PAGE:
Prince Harry honours soldier killed in anti-poaching effort

Image copyright
Reuters

The Duke of Sussex has paid tribute to a British soldier killed during a counter-poaching operation in Malawi.

Prince Harry laid a wreath for Mathew Talbot, 22, who was killed by an elephant in May.

The duke was “honoured” to pay respects to Guardsman Talbot, who played a “huge part” in conservation efforts, a post on his Instagram account read.

It comes after he claimed that protecting nature should not be dismissed as “hippy”.

Prince Harry visited Liwonde National Park, in the south-east of the country, where Guardsman Talbot had worked on a joint mission with the British Army, the Malawian government and African Parks.

“Often away from the public eye, many people are prepared to put themselves in harm’s way, in a bid to protect wildlife from poachers,” read a post on the Sussex Royal Instagram account.

It added that the duke has worked closely with park rangers to tackle poaching and “celebrates each and every one of them as heroes”.

Image copyright
Getty Images

Image caption

Prince Harry has made conservation a key focus of his royal duties

Guardsman Talbot, who was from the West Midlands, served with the 1st Battalion Coldstream Guards and was charged by an elephant on 5 May. His body was returned to the UK.

Prince Harry’s tribute comes after he claimed that protecting nature is “fundamental to our survival”.

Writing in the Daily Telegraph, he said humanity needs to beat “greed, apathy and selfishness” to guarantee its survival in the world.

He said it is essential to “co-exist”, and learn from mistakes “to protect the world’s most valuable assets”.

Earlier, at a reception at the official residence of Britain’s High Commissioner to Malawi, he said a major collaborative effort “across agencies, borders and continents” is needed to end the poaching of animals in Africa.

Prince Harry also held talks with Malawi’s president Peter Mutharika.

The Duke and Duchess of Sussex are on a 10-day tour to southern Africa, their first official overseas trip with their four-month old son, Archie.

Meghan and Archie have remained in South Africa while the duke is currently on a solo tour that has also seen him go to Botswana and Angola.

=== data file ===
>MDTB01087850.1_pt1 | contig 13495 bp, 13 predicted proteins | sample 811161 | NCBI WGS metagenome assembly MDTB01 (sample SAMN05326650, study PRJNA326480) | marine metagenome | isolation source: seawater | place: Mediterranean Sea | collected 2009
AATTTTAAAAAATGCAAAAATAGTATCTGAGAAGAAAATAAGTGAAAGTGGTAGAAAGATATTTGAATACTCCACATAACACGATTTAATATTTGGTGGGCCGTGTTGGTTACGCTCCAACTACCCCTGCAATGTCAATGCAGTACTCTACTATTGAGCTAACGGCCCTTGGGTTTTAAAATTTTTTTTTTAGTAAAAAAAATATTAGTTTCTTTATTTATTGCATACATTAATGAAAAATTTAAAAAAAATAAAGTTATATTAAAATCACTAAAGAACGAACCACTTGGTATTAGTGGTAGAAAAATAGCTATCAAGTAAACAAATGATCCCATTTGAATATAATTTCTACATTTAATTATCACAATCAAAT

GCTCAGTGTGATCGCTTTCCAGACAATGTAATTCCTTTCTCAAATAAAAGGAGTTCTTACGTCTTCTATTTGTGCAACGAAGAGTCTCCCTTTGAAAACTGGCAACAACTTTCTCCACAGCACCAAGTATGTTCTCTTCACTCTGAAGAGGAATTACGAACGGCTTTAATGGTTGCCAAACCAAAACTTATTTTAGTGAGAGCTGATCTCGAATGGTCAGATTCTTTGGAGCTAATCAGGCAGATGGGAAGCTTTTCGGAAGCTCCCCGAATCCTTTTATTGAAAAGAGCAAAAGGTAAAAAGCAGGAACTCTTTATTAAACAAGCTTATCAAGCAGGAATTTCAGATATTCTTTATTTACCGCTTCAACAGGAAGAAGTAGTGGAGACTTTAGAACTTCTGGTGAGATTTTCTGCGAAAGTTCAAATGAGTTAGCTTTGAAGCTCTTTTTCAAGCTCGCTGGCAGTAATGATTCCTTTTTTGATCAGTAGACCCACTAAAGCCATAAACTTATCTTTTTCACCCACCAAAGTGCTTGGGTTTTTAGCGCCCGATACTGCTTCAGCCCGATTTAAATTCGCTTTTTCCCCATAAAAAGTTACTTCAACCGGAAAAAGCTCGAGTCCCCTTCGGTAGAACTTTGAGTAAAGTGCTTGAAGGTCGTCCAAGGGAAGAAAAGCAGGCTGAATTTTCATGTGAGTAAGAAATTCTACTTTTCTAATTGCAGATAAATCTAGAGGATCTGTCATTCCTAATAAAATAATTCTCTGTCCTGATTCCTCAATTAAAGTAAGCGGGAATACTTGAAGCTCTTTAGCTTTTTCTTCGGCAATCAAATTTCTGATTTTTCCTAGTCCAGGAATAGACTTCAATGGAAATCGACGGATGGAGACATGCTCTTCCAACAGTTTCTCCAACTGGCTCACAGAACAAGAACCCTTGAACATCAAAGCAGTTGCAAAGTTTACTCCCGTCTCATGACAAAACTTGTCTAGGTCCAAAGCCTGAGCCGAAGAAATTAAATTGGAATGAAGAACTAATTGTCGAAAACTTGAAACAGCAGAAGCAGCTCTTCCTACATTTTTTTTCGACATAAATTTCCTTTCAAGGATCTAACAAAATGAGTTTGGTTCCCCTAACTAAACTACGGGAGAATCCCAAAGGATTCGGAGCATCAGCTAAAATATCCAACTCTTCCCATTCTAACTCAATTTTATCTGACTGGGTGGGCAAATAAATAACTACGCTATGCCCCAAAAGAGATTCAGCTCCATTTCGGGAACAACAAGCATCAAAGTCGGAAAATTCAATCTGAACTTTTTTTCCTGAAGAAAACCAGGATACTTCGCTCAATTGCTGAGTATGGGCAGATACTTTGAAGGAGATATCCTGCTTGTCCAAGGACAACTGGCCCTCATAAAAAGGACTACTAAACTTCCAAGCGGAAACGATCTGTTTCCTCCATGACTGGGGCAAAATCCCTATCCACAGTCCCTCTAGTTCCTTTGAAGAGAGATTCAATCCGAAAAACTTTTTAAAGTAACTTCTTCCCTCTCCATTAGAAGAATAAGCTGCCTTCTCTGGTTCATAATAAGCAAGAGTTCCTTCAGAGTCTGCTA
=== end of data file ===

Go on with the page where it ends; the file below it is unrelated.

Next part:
On Sunday, Meghan, met female activists and leaders at an event in Cape Town, South Africa.

Image copyright
Handout

Image caption

Meghan met guests at an event to honour South Africa’s female leaders

In his Telegraph article, Prince Harry warned of “vast ecosystems” set ablaze in Africa, communities destroyed for short-term gain, and said that a “natural order” between humans and wildlife must be restored.

He said: “This may well sound hippy to some. But we cannot afford to have a ‘them or us’ mentality. Humans and animals and their habitats fundamentally need to co-exist or within the next 10 years our problems across the globe will become even more unmanageable.”

Image copyright
DOMINIC LIPINSKI / POOL

Image caption

The Duke of Sussex met with Malawi’s President Peter Mutharika on Sunday

Prince Harry added that “Nature teaches us the importance of a circular system, one where nothing goes to waste and everything has a role to play.

“If we interfere with it, rather than work with it, the system will break down.”

It is not the prince’s first championing of the subject of conservation. In the September’s edition of Vogue – edited by Meghan – the prince spoke about environmental issues and his love for nature.

And earlier this month, Prince Harry was forced to defend his use of private jets after newspapers claimed he and the duchess flew privately four times in 11 days this summer.

The duke said “no one is perfect” when it comes to their environmental impact, but stressed he “occasionally” uses private jets to keep his family safe.